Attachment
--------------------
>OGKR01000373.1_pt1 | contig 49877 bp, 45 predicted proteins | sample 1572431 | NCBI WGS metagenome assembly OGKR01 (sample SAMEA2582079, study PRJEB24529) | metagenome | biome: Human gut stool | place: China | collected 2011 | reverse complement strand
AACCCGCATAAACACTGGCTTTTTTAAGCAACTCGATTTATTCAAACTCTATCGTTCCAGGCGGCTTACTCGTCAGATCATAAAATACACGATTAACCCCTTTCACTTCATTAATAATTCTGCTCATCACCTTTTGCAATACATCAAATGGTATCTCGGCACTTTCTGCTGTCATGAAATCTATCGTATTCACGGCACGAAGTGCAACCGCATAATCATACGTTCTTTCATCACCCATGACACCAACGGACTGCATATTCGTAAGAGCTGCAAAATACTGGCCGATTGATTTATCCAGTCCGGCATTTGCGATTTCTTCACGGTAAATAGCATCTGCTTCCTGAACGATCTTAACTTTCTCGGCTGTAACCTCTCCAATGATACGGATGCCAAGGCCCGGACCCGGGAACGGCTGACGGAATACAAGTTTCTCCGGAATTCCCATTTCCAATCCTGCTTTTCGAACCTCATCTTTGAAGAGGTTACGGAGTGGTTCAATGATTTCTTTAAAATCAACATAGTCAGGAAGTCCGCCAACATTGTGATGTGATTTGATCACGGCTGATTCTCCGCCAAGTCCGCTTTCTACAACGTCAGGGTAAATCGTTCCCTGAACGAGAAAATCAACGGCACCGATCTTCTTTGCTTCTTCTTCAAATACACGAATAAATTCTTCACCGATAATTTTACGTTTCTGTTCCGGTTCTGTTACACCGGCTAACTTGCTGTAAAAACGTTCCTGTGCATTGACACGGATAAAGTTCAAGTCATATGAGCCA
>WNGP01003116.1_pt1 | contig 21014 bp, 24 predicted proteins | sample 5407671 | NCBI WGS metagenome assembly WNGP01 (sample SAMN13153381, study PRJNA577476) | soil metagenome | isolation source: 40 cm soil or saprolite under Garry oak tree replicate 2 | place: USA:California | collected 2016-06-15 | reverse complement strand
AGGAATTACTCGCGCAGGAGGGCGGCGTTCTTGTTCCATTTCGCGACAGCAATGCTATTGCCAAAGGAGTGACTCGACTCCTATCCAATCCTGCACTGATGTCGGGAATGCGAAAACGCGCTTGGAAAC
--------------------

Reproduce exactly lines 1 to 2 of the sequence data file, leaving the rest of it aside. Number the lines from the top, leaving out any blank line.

>OGKR01000373.1_pt1 | contig 49877 bp, 45 predicted proteins | sample 1572431 | NCBI WGS metagenome assembly OGKR01 (sample SAMEA2582079, study PRJEB24529) | metagenome | biome: Human gut stool | place: China | collected 2011 | reverse complement strand
AACCCGCATAAACACTGGCTTTTTTAAGCAACTCGATTTATTCAAACTCTATCGTTCCAGGCGGCTTACTCGTCAGATCATAAAATACACGATTAACCCCTTTCACTTCATTAATAATTCTGCTCATCACCTTTTGCAATACATCAAATGGTATCTCGGCACTTTCTGCTGTCATGAAATCTATCGTATTCACGGCACGAAGTGCAACCGCATAATCATACGTTCTTTCATCACCCATGACACCAACGGACTGCATATTCGTAAGAGCTGCAAAATACTGGCCGATTGATTTATCCAGTCCGGCATTTGCGATTTCTTCACGGTAAATAGCATCTGCTTCCTGAACGATCTTAACTTTCTCGGCTGTAACCTCTCCAATGATACGGATGCCAAGGCCCGGACCCGGGAACGGCTGACGGAATACAAGTTTCTCCGGAATTCCCATTTCCAATCCTGCTTTTCGAACCTCATCTTTGAAGAGGTTACGGAGTGGTTCAATGATTTCTTTAAAATCAACATAGTCAGGAAGTCCGCCAACATTGTGATGTGATTTGATCACGGCTGATTCTCCGCCAAGTCCGCTTTCTACAACGTCAGGGTAAATCGTTCCCTGAACGAGAAAATCAACGGCACCGATCTTCTTTGCTTCTTCTTCAAATACACGAATAAATTCTTCACCGATAATTTTACGTTTCTGTTCCGGTTCTGTTACACCGGCTAACTTGCTGTAAAAACGTTCCTGTGCATTGACACGGATAAAGTTCAAGTCATATGAGCCA